Slovakian LGBTQ bar killer inspired by US white supremacists


Tepláreň slovakian lgbtq bar white supremacists
Image: Marek Brinzík, Facebook

The 19-year-old who killed two gay men outside Slovakian LGBTQ bar Tepláreň published a manifesto before the shooting inspired by the rantings of US white supremacists.

Juraj Krajcik killed the two men outside the Tepláreň bar in the Slovakian capital of Bratislava on Wednesday. He fired up to ten shots also wounding a waitress who was talking to the two men.

Local media identified Krajcik as the son of a Slovakian far-right politician. Police found the killer’s body in a city park the following morning.

Slovakia

Slovakia is a Central European country, formerly part of Czechoslovakia and home to a population of about 5.5 million. George Duroy founded BelAmi in Bratislava in 1993 and the HQ of the gay porn studio remains in the city.

Contrary to the narrative promoted by some porn studios, Slovakia is not a rural rump populated with fit farmer’s sons choosing between a lifetime slopping the pigs or becoming a Gay4Pay porn star. The country enjoys an advanced economy and a decent standard of living. Slovakia ranks midway on the ILGA-Europe ratings of LGBTQ-friendly countries ahead of the neighboring Czech Republic.

Both the President and Prime Minister of Slovakia condemned the killings and called for increased tolerance.

President Zuzana Caputova wrote on Facebook that hate speech needed to end.

“We politicians are responsible for every single word we say. Yet so many here ruthlessly fill the space with hate. It makes me angry that even some prosecutors and judges don’t value verbal crimes and find them dangerous. I have been saying for three years and I warn you that it does not have to end in just words.”

Juraj Krajcik and white supremacists

Juraj Krajcik tweeted about his plan to carry out an attack in advance of the shooting. He also released a manifesto containing numerous talking points of US white supremacists. He accused LGBTQ people of ‘grooming’ children, called for the genocide of Jews, and ranted about ‘great replacement theory’.

The great replacement theory popularised in conspiracy circles by white supremacists focuses on an alleged orchestrated campaign to replace whites in Europe and North America with People of Colour. Far-right terrorists in the US and the perpetrator of the 2019 Christchurch mosque shootings previously referenced the ‘great replacement’.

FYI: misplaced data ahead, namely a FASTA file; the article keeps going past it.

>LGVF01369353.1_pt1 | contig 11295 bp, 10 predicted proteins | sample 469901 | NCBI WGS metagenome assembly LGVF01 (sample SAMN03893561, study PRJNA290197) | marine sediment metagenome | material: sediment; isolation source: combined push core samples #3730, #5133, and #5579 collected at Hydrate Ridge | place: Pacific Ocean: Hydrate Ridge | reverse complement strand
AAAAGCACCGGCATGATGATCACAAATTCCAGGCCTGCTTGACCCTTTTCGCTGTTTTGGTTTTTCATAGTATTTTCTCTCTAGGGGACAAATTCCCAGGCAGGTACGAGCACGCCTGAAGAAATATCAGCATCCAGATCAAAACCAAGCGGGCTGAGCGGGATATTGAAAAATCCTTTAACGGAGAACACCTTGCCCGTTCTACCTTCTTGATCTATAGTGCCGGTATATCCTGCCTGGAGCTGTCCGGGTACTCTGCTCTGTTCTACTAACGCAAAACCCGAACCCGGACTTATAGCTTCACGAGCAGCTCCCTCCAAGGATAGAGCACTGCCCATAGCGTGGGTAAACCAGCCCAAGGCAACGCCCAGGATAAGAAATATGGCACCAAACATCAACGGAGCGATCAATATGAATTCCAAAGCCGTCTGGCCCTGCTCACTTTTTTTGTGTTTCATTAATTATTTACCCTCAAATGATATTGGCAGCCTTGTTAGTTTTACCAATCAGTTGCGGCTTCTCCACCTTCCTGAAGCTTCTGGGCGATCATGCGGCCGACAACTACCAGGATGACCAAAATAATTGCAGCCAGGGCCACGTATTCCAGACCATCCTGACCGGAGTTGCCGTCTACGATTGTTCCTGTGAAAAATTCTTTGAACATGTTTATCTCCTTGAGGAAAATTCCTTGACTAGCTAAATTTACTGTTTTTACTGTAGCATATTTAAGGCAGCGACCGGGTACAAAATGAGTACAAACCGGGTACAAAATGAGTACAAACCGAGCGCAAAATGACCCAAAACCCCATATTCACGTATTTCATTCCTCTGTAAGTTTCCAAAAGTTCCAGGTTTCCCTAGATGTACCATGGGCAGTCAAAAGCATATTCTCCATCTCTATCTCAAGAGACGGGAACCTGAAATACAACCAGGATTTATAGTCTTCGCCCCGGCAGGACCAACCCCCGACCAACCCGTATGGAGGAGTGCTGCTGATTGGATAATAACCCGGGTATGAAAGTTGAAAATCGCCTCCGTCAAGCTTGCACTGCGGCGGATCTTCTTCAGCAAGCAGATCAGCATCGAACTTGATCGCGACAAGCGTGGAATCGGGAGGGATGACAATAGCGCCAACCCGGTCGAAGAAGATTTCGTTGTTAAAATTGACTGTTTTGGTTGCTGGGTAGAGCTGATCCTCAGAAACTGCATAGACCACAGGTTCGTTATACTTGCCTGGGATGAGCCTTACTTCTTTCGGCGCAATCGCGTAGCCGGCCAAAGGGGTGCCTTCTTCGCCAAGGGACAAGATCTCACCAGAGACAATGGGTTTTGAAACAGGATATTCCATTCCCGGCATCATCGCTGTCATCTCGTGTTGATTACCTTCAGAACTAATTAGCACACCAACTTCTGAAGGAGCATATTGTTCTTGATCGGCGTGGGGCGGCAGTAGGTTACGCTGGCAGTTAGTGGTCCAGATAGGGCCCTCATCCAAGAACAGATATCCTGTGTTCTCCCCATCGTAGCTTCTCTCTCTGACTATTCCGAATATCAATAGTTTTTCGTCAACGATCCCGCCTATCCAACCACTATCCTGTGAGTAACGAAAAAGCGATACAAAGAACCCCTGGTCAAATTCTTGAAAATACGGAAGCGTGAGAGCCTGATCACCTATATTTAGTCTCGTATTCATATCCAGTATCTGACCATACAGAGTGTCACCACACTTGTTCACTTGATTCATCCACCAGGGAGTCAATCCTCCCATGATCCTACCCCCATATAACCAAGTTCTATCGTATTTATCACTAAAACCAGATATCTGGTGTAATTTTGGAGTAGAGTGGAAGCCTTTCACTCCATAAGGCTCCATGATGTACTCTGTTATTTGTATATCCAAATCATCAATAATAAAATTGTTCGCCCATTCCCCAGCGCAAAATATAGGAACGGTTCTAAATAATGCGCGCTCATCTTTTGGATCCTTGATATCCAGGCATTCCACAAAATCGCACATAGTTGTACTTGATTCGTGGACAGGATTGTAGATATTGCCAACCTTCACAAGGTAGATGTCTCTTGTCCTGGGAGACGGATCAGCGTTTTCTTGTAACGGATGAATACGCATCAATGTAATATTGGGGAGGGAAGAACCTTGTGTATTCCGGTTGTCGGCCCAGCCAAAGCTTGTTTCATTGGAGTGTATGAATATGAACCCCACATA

Oren Segal, director of the Anti-Defamation League’s Center on Extremism, described white supremacism as a global threat.

“The Bratislava shooter’s writings demonstrate how well-versed he was with American white supremacists. White supremacy is a global terrorist threat.”

Yesterday, the Slovakian Presidential Palace flew the Rainbow Flag just a week after parliament rejected an amendment to ban the rainbow flag on public buildings. Thousands marched through downtown Bratislava in support of the LGBTQ communities including the city mayor, regional governor, prime minister, and president.

For the latest lesbian, gay, bisexual, transgender, intersex and queer (LGBTIQ) news in Australia, visit qnews.com.au. Check out our latest magazines or find us on Facebook, Twitter, Instagram and YouTube.

Destiny Rogers

Destiny Rogers embarked on her career in the media industry immediately after high school, initially joining Mirror News, which later evolved into News Ltd. She fondly recalls editing Ian Byford's 'Passing Glances: A History of Gay Cairns' as one of her most fulfilling projects. Additionally, Destiny co-researched and co-wrote 'The Queen's Ball', chronicling the history of the world's longest-running continuous queer event. Her investigative work on the history of Australia's COON Cheese and Edward Coon culminated in the publication 'COON: More Holes than Swiss Cheese', a collaborative effort with Dr. Stephen Hagan. Destiny's journey at QNews began as a feature writer, and she was subsequently elevated to the role of Managing Editor of QNews Magazine in 2018. However, in July 2022, she decided to resign from this role to refocus on research and feature writing. For contact, please reach out at destinyr@qnews.com.au.

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